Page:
For the first time since 2015, the Pirates’ bullpen ERA has fallen out of the top-15 in the league. Since 2015, the Pirates’ bullpen has drastically changed. Players have rotated in and out of the pen, but there have been a few mainstays. For the past three years, Felipe Vazquez has been the closer for the Pirates. His fiery fastball and breaking balls have led him to post a career ERA of 2.33 with the Pirates. But other than Vazquez, the Pirates haven’t had much success this year from the pen.
Right now, the Pirates bullpen consists of the following pitchers: Felipe Vazquez, Francisco Liriano, Richard Rodriguez, Kyle Crick, and Michael Feliz. Those are the go-to pitchers once the Pirates have reached the seventh inning. But what if the starter doesn’t go seven innings? What if the Pirates need a pitcher to pitch more than one inning starting from the fifth or sixth inning? Well, the Pirates have a length list of relievers this season. From Nick Kingham to Clay Holmes, the Pirates “firemen” have not been good. It would be an understatement to say that when a Pirates starter can’t go 5 innings, the next reliever to follow will give up at least one run. They have been that bad. Let me show you how bad they have been:
I haven’t included Felipe Vazquez, Kyle Crick, and Francisco Liriano because they’ve actually been good. Also, Steven Brault is listed as a relief pitcher, though he has started a few games. Due to injuries to the starting rotation, Brault has been promoted to the starting rotation. So he is also exempt from this list of shame.
Most of these relievers have pitched over 10 innings. Only DuRapau and Neverauskas have pitched under 10 innings. It is sad to see that these relievers haven’t been bad for a game or two, but for a month or two. How are they this bad, you might ask. Well, the answer is quite simple: they just aren’t developed enough to perform well in the major leagues.
Any advanced statistic will tell you that these recent call-ups in the Pirates bullpen are terrible. But the stats don’t tell you the in-depth story of how they were rushed to play in the major leagues. And each one of these players is up in the majors because of one reason: injuries.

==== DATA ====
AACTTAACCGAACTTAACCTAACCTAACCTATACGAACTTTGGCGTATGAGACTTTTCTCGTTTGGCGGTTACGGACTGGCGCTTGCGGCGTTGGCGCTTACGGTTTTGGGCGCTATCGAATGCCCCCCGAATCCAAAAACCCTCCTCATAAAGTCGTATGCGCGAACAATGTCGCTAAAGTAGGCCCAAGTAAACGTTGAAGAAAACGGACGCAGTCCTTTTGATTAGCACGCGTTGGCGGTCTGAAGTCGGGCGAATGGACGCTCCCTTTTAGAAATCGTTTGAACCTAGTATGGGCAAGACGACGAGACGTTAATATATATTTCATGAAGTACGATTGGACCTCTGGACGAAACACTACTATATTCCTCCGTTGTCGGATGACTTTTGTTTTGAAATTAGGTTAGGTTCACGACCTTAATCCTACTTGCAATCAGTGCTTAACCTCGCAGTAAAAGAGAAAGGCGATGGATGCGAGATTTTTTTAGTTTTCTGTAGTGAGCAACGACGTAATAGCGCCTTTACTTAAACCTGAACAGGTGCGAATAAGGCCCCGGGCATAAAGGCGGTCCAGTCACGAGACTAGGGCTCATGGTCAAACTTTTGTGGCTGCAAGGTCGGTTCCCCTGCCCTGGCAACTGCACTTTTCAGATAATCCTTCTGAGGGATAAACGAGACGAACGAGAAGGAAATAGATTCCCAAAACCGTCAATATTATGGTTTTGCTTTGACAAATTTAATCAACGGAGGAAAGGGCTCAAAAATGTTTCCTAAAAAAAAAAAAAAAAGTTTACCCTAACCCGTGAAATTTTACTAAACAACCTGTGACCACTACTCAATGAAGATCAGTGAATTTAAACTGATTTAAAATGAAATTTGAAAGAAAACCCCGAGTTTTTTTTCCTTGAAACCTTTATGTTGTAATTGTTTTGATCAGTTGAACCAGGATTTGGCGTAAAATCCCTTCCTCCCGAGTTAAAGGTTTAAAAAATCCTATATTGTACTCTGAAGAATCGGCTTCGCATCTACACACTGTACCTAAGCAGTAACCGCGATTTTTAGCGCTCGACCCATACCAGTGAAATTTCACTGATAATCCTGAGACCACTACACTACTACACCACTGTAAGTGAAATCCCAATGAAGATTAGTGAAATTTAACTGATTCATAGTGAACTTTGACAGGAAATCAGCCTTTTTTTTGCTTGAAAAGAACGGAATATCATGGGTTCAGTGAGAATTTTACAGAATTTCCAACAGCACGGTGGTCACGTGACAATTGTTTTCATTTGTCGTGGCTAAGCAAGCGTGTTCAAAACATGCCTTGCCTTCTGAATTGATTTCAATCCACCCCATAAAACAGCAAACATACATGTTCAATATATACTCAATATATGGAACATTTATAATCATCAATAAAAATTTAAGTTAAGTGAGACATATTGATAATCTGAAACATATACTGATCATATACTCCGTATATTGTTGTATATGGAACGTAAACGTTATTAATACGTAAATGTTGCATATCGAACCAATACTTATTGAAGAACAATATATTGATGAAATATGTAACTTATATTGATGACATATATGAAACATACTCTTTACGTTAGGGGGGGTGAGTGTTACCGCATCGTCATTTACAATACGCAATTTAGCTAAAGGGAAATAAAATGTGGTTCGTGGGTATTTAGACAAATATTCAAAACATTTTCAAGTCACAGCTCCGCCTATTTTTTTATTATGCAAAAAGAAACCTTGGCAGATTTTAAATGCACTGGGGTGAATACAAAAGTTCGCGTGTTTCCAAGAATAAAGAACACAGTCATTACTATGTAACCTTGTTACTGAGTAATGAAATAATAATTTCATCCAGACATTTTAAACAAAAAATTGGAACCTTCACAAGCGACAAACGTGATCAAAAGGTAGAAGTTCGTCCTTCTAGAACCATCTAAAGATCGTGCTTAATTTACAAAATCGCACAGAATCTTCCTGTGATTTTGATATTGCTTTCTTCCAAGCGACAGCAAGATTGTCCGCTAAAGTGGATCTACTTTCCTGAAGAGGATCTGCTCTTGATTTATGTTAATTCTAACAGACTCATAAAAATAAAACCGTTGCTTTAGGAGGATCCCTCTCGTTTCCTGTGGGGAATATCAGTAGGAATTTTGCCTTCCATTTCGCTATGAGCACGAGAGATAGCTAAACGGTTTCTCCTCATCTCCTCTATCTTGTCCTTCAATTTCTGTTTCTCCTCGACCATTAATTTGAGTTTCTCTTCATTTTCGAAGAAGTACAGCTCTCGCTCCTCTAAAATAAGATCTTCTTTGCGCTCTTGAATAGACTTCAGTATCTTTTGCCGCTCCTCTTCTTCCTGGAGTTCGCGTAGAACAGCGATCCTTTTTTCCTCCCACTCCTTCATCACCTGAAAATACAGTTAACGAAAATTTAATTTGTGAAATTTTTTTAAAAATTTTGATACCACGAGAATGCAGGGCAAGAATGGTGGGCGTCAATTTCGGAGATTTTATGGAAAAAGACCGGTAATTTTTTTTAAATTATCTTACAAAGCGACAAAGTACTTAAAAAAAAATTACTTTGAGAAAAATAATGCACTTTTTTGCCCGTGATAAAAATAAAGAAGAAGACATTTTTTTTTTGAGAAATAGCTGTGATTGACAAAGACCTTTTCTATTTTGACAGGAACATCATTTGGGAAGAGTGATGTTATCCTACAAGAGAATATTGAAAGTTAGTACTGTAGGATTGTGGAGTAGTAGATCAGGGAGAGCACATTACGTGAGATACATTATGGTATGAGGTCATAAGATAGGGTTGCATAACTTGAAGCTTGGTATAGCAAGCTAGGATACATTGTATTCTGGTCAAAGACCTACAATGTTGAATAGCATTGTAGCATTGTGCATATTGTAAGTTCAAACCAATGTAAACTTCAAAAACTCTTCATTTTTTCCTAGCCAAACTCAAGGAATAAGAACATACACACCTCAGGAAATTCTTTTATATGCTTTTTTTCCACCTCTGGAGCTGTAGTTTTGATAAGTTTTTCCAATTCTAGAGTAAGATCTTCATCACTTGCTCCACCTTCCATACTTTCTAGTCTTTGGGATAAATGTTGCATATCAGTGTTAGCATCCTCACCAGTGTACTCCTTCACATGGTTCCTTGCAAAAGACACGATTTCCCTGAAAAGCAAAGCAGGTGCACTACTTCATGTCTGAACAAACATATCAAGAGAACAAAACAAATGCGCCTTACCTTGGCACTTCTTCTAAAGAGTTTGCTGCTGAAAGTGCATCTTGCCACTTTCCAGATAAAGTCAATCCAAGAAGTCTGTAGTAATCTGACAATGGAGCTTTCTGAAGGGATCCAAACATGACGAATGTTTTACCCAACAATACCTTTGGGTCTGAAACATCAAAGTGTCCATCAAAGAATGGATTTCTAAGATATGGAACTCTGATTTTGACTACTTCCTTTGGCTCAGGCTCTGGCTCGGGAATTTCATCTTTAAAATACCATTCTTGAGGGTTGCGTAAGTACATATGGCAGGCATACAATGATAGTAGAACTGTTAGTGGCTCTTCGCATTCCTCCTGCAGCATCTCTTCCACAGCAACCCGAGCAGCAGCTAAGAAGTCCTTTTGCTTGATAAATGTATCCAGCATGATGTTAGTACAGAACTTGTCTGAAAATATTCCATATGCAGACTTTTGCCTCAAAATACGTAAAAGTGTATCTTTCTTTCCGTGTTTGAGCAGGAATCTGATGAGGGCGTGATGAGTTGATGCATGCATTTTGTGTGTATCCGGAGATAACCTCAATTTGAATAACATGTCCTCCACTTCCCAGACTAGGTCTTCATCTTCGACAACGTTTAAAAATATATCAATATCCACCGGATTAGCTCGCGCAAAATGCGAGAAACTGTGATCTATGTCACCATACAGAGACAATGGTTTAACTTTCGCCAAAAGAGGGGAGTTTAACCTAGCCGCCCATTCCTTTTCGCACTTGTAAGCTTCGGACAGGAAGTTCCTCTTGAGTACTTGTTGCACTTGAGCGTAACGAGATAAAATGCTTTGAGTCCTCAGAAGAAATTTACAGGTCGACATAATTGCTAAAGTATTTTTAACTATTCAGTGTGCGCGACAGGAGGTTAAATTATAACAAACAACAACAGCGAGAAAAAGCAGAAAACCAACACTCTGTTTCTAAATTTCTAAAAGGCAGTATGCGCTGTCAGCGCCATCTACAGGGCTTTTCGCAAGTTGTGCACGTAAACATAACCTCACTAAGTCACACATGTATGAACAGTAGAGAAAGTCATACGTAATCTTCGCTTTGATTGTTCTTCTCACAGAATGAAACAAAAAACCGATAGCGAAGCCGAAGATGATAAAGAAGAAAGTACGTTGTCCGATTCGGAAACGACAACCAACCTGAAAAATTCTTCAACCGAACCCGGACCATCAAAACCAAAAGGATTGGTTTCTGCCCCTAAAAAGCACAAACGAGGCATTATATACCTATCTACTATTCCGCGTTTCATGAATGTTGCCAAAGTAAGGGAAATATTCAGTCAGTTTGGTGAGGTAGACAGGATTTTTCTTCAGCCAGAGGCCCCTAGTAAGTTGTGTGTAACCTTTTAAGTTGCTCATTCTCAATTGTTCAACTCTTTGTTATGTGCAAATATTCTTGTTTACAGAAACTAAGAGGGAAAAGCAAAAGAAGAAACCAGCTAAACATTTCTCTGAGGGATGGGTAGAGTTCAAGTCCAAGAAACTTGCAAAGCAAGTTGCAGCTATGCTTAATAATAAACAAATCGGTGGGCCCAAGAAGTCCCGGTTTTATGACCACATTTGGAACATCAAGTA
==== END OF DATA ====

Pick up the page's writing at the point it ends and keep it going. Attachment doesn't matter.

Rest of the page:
At the beginning of the season, the Pirates wanted to trot out this starting rotation: Jameson Taillon, Chris Archer, Trevor Williams, Joe Musgrove, and Jordan Lyles. Right now, Taillon is on the 60-day IL, Williams is on the 10-day IL, Lyles is on the 10-day IL, and Archer is struggling mightily. The initial response to the injuries came in Nick Kingham. He did not pan out, as he had an ERA+ of 43 and a WHIP of 2.05.
For those who do not know what ERA+ is, it is Adjusted Earned Run Average. It takes a players ERA and normalizes it across the league, taking park factors into account. This value is usually compared to 100, the average ERA+. The higher the ERA+, the better, since that pitcher is excellent across all parks. Nick Kingham, with an ERA+ of 43, was downright terrible.
The next wave of reinforcements came with bullpen call-ups. First it started with Tyler Lyons, then Montana DuRapau. Then the Pirates acquired Chris Stratton from the the Los Angeles Angels for cash considerations. Clay Holmes was the next to debut after a slew of injuries. Neverauskas and Davis were the next forced into action, followed by Alex McRae. Richard Rodriguez came back up after a “conditioning stint” in the minors. Finally, a starter was called up, in the form of Mitch Keller.
I’ll stop the painful history of the Pirates being forced to call up most of their AAA bullpen and their top pitching prospect because of injuries. As you read this article, the Pirates will still have at least 7 pitchers on the injured list. With their current pitching situation, we can see why the Pirates are floundering at a 32-39. Even the Reds, who haven’t had decent pitching for the good part of a decade, are half of a game ahead of the Pirates.
Before I stop the pessimism, I’d like to show just how many wins the Pirates have given up due to their call-ups. Let’s take a look at the WAR for each one of the Pirate’s pitchers who were called up or gone (Nick Kingham).
Simply put, it is ugly. Only one player, Clay Holmes, has a WAR that is non-negative. Each one of these players is playing at or below replacement level, by definition. The total number of wins lost by these players is an astounding 4.9 games. For the sake of argument, let me round that up to 5 wins. If we add 5 wins to the Pirates record and take away 5 losses, the Pirates would be 37-34. That record would put them tied for third with the St. Louis Cardinals and have them 2.5 games back from the division lead. The Pirates would be 2.0 games back from the wild card spot. The numbers do not lie: the Pirates have had a below replacement level bullpen.
Just based on bullpen ERA alone, the Pirates are ranked 25th with an abysmal 5.24 ERA. The Pirates bullpen has given up 48 homers, putting them at 6th highest in the league. The Pirates have the 4th highest earned runs from the bullpen of 160 earned runs. All the data points to the Pirates having a terrible bullpen, and there is no logical way to refute this claim. The Pirates simply do not have the pitching depth that was boasted about during spring training and the off-season.
At the end of the day, the Pirates are doing what they can to maintain a good farm system while supplementing their major league team. But rushing players like Geoff Hartlieb and Alex McRae into the majors is not a successful strategy. I truly believe that the Pirates will find a way to rebound from these past few injury filled months, but the rebound will not be enough. For the sake of all hopeful fans out there, the playoffs are not returning to PNC Park this season. The Pirates would be better off taking this season as a developing season, not a pushing season.